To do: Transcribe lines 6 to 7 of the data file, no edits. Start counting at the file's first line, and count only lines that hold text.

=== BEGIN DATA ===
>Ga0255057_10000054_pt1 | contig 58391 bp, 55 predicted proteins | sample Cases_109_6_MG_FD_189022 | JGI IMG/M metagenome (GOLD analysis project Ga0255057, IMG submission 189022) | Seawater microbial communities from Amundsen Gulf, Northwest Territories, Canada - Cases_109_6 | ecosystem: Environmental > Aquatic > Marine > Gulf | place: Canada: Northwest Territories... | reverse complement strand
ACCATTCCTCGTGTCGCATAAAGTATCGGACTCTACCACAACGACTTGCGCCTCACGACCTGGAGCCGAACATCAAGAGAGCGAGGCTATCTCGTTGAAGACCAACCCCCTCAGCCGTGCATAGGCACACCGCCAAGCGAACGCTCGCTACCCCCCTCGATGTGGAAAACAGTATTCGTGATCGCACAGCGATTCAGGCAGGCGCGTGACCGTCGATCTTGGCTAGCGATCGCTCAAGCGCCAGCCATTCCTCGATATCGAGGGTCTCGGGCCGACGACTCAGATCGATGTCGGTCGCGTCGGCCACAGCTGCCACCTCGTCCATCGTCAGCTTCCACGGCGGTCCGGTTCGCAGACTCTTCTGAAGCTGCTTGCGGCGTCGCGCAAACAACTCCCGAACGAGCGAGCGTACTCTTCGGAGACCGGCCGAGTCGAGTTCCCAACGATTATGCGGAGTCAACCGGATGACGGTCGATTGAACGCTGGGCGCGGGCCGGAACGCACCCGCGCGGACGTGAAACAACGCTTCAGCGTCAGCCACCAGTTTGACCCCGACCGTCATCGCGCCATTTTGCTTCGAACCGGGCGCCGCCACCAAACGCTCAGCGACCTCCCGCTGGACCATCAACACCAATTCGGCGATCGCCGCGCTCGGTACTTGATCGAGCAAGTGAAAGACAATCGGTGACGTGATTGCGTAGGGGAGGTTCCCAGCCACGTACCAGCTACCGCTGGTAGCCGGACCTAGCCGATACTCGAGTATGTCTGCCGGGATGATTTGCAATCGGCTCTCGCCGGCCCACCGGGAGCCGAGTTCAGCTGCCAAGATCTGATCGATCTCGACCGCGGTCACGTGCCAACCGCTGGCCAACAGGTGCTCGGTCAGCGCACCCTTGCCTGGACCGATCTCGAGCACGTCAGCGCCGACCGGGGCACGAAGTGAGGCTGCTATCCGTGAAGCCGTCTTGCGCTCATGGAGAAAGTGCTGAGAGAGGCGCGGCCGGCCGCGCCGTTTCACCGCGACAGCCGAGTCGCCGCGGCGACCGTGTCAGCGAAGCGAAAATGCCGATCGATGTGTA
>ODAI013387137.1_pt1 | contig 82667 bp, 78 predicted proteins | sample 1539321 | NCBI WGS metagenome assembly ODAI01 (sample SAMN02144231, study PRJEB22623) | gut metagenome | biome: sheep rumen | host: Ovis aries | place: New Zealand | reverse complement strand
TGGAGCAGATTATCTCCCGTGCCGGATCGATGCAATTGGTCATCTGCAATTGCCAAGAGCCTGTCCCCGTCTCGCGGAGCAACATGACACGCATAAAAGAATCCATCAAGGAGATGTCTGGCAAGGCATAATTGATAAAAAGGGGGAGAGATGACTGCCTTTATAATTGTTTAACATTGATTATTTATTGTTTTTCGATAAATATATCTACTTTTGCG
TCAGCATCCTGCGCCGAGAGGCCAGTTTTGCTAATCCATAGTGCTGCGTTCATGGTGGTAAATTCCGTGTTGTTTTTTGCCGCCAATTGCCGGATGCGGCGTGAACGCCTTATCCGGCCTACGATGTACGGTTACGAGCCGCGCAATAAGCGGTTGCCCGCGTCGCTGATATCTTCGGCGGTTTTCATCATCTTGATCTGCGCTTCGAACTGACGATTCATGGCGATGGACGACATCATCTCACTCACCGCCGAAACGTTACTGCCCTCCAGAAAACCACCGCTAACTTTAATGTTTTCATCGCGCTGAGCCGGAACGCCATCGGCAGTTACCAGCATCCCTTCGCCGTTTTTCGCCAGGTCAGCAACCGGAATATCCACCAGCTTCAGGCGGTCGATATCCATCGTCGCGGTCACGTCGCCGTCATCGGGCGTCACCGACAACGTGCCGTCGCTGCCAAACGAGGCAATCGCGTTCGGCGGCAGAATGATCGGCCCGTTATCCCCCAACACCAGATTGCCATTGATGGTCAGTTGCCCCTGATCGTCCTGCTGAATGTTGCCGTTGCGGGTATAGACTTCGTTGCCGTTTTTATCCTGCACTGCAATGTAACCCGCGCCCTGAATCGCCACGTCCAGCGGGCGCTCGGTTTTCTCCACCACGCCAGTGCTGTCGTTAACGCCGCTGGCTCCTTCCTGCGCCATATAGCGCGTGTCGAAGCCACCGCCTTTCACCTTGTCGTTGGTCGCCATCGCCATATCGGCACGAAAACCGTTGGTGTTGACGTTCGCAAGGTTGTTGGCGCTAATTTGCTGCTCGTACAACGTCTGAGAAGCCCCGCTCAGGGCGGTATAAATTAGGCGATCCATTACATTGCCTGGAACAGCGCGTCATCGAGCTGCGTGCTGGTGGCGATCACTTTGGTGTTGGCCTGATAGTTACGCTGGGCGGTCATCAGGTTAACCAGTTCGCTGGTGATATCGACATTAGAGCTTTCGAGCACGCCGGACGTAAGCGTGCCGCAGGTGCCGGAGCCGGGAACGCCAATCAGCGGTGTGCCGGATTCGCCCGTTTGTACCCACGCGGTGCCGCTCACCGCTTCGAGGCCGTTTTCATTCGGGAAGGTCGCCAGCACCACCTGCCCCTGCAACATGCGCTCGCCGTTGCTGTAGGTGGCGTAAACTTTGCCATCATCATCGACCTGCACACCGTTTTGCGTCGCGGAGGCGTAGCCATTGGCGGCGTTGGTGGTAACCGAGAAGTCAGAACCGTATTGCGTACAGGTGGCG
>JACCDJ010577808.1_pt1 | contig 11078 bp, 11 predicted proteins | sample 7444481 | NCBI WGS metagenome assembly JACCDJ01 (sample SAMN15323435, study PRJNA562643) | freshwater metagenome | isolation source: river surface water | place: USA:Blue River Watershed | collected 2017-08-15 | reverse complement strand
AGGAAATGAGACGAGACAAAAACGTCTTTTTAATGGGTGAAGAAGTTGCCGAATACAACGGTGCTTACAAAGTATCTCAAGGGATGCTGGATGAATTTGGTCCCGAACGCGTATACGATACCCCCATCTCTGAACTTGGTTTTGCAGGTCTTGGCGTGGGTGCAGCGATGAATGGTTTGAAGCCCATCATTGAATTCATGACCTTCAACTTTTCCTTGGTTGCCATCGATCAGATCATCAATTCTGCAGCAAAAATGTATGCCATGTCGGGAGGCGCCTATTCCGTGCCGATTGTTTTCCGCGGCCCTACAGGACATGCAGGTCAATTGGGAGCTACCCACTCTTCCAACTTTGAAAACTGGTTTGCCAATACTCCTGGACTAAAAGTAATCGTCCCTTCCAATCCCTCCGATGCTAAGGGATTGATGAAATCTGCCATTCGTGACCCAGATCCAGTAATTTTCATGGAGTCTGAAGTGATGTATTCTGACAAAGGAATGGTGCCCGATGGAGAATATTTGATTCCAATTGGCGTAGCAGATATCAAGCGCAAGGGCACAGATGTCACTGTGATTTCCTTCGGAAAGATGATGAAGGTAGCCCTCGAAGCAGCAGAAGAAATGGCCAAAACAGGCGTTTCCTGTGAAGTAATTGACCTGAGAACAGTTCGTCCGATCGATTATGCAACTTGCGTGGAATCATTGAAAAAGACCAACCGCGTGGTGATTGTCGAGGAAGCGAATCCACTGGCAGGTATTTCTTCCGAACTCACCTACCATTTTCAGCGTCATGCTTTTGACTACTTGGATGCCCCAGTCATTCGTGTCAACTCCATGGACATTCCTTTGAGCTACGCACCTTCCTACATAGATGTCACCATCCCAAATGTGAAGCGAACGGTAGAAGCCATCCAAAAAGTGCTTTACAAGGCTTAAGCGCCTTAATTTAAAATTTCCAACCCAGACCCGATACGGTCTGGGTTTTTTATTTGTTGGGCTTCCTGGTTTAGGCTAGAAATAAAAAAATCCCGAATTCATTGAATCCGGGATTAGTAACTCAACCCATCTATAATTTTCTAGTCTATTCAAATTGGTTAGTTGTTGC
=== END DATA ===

>JACCDJ010577808.1_pt1 | contig 11078 bp, 11 predicted proteins | sample 7444481 | NCBI WGS metagenome assembly JACCDJ01 (sample SAMN15323435, study PRJNA562643) | freshwater metagenome | isolation source: river surface water | place: USA:Blue River Watershed | collected 2017-08-15 | reverse complement strand
AGGAAATGAGACGAGACAAAAACGTCTTTTTAATGGGTGAAGAAGTTGCCGAATACAACGGTGCTTACAAAGTATCTCAAGGGATGCTGGATGAATTTGGTCCCGAACGCGTATACGATACCCCCATCTCTGAACTTGGTTTTGCAGGTCTTGGCGTGGGTGCAGCGATGAATGGTTTGAAGCCCATCATTGAATTCATGACCTTCAACTTTTCCTTGGTTGCCATCGATCAGATCATCAATTCTGCAGCAAAAATGTATGCCATGTCGGGAGGCGCCTATTCCGTGCCGATTGTTTTCCGCGGCCCTACAGGACATGCAGGTCAATTGGGAGCTACCCACTCTTCCAACTTTGAAAACTGGTTTGCCAATACTCCTGGACTAAAAGTAATCGTCCCTTCCAATCCCTCCGATGCTAAGGGATTGATGAAATCTGCCATTCGTGACCCAGATCCAGTAATTTTCATGGAGTCTGAAGTGATGTATTCTGACAAAGGAATGGTGCCCGATGGAGAATATTTGATTCCAATTGGCGTAGCAGATATCAAGCGCAAGGGCACAGATGTCACTGTGATTTCCTTCGGAAAGATGATGAAGGTAGCCCTCGAAGCAGCAGAAGAAATGGCCAAAACAGGCGTTTCCTGTGAAGTAATTGACCTGAGAACAGTTCGTCCGATCGATTATGCAACTTGCGTGGAATCATTGAAAAAGACCAACCGCGTGGTGATTGTCGAGGAAGCGAATCCACTGGCAGGTATTTCTTCCGAACTCACCTACCATTTTCAGCGTCATGCTTTTGACTACTTGGATGCCCCAGTCATTCGTGTCAACTCCATGGACATTCCTTTGAGCTACGCACCTTCCTACATAGATGTCACCATCCCAAATGTGAAGCGAACGGTAGAAGCCATCCAAAAAGTGCTTTACAAGGCTTAAGCGCCTTAATTTAAAATTTCCAACCCAGACCCGATACGGTCTGGGTTTTTTATTTGTTGGGCTTCCTGGTTTAGGCTAGAAATAAAAAAATCCCGAATTCATTGAATCCGGGATTAGTAACTCAACCCATCTATAATTTTCTAGTCTATTCAAATTGGTTAGTTGTTGC